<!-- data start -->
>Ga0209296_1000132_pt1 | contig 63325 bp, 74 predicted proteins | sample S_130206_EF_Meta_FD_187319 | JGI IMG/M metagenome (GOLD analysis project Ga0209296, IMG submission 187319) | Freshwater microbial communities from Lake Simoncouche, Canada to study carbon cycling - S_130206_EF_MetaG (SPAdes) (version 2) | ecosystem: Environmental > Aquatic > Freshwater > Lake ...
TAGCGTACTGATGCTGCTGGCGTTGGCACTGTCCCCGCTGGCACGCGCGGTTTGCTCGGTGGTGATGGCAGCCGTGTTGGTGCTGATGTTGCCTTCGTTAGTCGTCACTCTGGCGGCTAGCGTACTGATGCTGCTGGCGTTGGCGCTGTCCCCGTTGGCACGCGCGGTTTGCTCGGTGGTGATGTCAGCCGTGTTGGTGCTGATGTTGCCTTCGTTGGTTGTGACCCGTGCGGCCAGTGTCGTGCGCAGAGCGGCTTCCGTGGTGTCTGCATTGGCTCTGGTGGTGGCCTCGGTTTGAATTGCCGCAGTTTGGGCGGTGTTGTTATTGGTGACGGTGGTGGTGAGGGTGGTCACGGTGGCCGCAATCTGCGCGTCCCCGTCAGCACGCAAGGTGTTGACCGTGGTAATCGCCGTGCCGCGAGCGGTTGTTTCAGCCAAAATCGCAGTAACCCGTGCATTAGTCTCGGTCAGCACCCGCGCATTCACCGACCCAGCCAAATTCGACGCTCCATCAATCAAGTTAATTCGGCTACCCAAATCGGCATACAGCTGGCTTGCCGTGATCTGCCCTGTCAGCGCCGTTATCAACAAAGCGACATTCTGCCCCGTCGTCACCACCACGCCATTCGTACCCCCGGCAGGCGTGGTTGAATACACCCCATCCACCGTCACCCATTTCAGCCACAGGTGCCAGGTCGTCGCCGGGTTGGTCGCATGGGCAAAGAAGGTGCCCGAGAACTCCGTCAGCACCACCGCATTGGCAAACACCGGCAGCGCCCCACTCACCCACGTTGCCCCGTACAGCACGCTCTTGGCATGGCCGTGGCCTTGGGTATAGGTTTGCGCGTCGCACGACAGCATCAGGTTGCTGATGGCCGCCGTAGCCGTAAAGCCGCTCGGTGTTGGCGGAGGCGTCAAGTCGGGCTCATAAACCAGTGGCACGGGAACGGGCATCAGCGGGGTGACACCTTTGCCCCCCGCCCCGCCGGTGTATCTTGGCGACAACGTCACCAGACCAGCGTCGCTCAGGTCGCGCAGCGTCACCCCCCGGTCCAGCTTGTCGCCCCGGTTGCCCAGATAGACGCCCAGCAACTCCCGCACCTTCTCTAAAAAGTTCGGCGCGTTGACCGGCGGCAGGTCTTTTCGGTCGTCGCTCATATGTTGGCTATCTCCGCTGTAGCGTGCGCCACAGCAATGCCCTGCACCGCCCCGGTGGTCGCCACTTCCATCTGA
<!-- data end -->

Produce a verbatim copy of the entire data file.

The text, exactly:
>Ga0209296_1000132_pt1 | contig 63325 bp, 74 predicted proteins | sample S_130206_EF_Meta_FD_187319 | JGI IMG/M metagenome (GOLD analysis project Ga0209296, IMG submission 187319) | Freshwater microbial communities from Lake Simoncouche, Canada to study carbon cycling - S_130206_EF_MetaG (SPAdes) (version 2) | ecosystem: Environmental > Aquatic > Freshwater > Lake ...
TAGCGTACTGATGCTGCTGGCGTTGGCACTGTCCCCGCTGGCACGCGCGGTTTGCTCGGTGGTGATGGCAGCCGTGTTGGTGCTGATGTTGCCTTCGTTAGTCGTCACTCTGGCGGCTAGCGTACTGATGCTGCTGGCGTTGGCGCTGTCCCCGTTGGCACGCGCGGTTTGCTCGGTGGTGATGTCAGCCGTGTTGGTGCTGATGTTGCCTTCGTTGGTTGTGACCCGTGCGGCCAGTGTCGTGCGCAGAGCGGCTTCCGTGGTGTCTGCATTGGCTCTGGTGGTGGCCTCGGTTTGAATTGCCGCAGTTTGGGCGGTGTTGTTATTGGTGACGGTGGTGGTGAGGGTGGTCACGGTGGCCGCAATCTGCGCGTCCCCGTCAGCACGCAAGGTGTTGACCGTGGTAATCGCCGTGCCGCGAGCGGTTGTTTCAGCCAAAATCGCAGTAACCCGTGCATTAGTCTCGGTCAGCACCCGCGCATTCACCGACCCAGCCAAATTCGACGCTCCATCAATCAAGTTAATTCGGCTACCCAAATCGGCATACAGCTGGCTTGCCGTGATCTGCCCTGTCAGCGCCGTTATCAACAAAGCGACATTCTGCCCCGTCGTCACCACCACGCCATTCGTACCCCCGGCAGGCGTGGTTGAATACACCCCATCCACCGTCACCCATTTCAGCCACAGGTGCCAGGTCGTCGCCGGGTTGGTCGCATGGGCAAAGAAGGTGCCCGAGAACTCCGTCAGCACCACCGCATTGGCAAACACCGGCAGCGCCCCACTCACCCACGTTGCCCCGTACAGCACGCTCTTGGCATGGCCGTGGCCTTGGGTATAGGTTTGCGCGTCGCACGACAGCATCAGGTTGCTGATGGCCGCCGTAGCCGTAAAGCCGCTCGGTGTTGGCGGAGGCGTCAAGTCGGGCTCATAAACCAGTGGCACGGGAACGGGCATCAGCGGGGTGACACCTTTGCCCCCCGCCCCGCCGGTGTATCTTGGCGACAACGTCACCAGACCAGCGTCGCTCAGGTCGCGCAGCGTCACCCCCCGGTCCAGCTTGTCGCCCCGGTTGCCCAGATAGACGCCCAGCAACTCCCGCACCTTCTCTAAAAAGTTCGGCGCGTTGACCGGCGGCAGGTCTTTTCGGTCGTCGCTCATATGTTGGCTATCTCCGCTGTAGCGTGCGCCACAGCAATGCCCTGCACCGCCCCGGTGGTCGCCACTTCCATCTGA